Ignore everything everyone else has said about this book. The title says that the target audience are non-specialists and as a non-specialist this book gave me a fantastic introduction to accounting and finance. The authors live up perfectly to their task and give enough detail for a beginner like me to get a good grounding in accounting and finance. Their writing style is uncomplicated (very easy to follow). At the end of each section I felt that I have gained in understanding the subject. Other books which I will acquire afterwards will give more detail and be more in-depth. This book can be judged by its cover and I recommend it highly to non-specialists, especially beginners.
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Format: Paperback Verified Purchase
I bought this book as a required course literature. I would say it's pretty good if you have no background knowledge. The writers exhibit clear ideas and good reasoning. But it is indeed, as indicated in the name, for non-specialists because the content is quite shallow.
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Format: Paperback Verified Purchase
My background is IT and I had to study accounting during my MBA course. I was a bit afraid of the overall process in general, it proved to be much simpler that I thought. The book is a great start and I really liked the simple and concise examples.
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Format: Paperback
I bought this book as a mandatory text book for my MBA and, although it doesn't deserve a bad review, it is difficult to give it a very good one either.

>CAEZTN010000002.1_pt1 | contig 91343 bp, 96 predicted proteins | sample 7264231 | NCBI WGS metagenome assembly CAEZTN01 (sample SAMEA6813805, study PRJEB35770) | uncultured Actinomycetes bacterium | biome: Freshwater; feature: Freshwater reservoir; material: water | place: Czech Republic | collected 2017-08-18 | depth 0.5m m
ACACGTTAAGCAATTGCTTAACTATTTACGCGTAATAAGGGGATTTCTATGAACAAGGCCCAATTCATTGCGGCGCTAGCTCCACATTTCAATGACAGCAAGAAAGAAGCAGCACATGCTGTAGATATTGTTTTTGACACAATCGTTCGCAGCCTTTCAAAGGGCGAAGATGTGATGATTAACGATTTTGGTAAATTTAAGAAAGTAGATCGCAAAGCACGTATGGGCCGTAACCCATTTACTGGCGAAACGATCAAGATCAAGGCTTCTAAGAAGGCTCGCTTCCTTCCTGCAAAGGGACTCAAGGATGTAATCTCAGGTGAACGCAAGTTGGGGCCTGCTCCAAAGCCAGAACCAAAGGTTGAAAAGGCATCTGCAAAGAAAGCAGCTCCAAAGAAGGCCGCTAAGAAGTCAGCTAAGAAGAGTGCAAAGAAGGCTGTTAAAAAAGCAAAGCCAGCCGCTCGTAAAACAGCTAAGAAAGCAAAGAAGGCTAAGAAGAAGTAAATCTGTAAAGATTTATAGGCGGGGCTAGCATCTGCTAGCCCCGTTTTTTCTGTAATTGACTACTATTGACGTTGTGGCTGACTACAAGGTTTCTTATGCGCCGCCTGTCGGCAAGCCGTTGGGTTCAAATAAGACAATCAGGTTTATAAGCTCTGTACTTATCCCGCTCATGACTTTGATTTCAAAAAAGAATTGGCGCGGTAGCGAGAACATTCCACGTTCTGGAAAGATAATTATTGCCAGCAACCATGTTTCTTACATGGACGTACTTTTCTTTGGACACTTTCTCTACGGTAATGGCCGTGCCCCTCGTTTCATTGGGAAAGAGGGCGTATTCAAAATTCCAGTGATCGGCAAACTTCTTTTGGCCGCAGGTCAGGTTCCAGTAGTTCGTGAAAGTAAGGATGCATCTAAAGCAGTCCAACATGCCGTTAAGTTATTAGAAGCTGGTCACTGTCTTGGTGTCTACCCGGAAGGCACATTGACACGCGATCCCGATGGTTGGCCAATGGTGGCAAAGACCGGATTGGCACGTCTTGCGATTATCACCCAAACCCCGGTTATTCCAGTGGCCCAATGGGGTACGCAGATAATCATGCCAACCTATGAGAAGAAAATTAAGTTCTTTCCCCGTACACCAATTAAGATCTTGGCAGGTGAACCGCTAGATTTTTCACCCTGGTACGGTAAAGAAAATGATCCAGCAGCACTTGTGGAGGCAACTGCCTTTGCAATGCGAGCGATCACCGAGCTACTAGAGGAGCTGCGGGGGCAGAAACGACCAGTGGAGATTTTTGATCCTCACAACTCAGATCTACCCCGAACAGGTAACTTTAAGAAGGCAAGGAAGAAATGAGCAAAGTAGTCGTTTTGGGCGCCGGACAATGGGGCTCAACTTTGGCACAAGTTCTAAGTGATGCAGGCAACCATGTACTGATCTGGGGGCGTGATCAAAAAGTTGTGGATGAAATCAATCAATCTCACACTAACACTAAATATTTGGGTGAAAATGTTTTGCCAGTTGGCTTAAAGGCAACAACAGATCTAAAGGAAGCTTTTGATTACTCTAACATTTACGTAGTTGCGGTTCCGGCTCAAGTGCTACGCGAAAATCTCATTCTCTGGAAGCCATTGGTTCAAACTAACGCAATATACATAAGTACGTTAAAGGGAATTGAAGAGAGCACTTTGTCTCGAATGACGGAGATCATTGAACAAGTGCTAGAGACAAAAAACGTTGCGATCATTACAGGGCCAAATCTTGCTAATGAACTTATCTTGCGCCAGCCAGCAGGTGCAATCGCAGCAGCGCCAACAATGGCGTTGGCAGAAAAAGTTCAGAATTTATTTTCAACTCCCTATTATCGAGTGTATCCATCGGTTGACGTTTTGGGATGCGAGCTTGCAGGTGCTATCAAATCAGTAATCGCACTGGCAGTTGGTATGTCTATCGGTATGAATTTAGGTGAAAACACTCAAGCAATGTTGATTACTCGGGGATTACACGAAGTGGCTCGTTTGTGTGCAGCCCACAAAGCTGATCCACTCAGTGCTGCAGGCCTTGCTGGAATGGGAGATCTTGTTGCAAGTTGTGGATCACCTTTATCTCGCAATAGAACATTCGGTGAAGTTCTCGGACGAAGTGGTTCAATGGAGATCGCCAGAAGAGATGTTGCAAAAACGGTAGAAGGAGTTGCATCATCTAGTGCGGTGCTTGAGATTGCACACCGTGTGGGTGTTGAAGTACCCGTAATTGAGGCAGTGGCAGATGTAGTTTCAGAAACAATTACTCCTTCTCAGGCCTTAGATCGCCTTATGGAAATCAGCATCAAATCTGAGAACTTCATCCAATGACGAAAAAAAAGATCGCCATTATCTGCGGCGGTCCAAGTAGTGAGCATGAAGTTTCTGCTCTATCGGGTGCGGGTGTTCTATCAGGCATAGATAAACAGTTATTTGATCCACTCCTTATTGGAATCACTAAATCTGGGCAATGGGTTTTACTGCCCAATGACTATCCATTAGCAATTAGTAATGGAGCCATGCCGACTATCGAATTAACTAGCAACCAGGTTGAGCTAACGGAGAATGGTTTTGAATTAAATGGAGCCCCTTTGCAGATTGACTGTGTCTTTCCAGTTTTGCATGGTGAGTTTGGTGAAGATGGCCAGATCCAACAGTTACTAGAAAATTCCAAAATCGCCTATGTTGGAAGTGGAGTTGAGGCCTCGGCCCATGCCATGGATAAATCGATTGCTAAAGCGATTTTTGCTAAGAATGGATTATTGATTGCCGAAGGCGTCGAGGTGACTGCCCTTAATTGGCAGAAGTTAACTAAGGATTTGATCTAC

Firstly, it has to be said it's probably difficult to write an interesting book about accounting - the subject matter is, by definition, quite dry. But I don't feel the authors really make much of an effort to make it more interesting or upbeat.

Saying that, the material covered is wide and goes into some depth, on both financial and management accouting, with roughly half the book dedicated to each. On a few occasions, I really found myself struggling to keep up with the examples. It wasn't just the content, but they often seem to make some jumps from one figure to another without explaining why they are actually doing it, I found myself often flipping between two or three pages to follow what they had said. When I finally gave up and referred to my tutor, the thing that had kept me banging my head against the desk was very simple, and it turned out it was just badly explained. They also have a very annoying habit of referring to a "car" as a "motor car" and this just kind of adds to an "old school" feel for the book.

Often, I found myself reading the introductions to the concepts but then getting alternative explanations from the internet. The concepts are not that hard once you get a feel for them, and I think overall the book could make more of an effort to connect with the reader, and I again get an impression of a stuffy school teacher stuck in the 60s.

But once you get past the niggles, which I appreciate are just subjective - the book covers a wide range of topics, with many many questions at the end of each chapter to test your knowledge.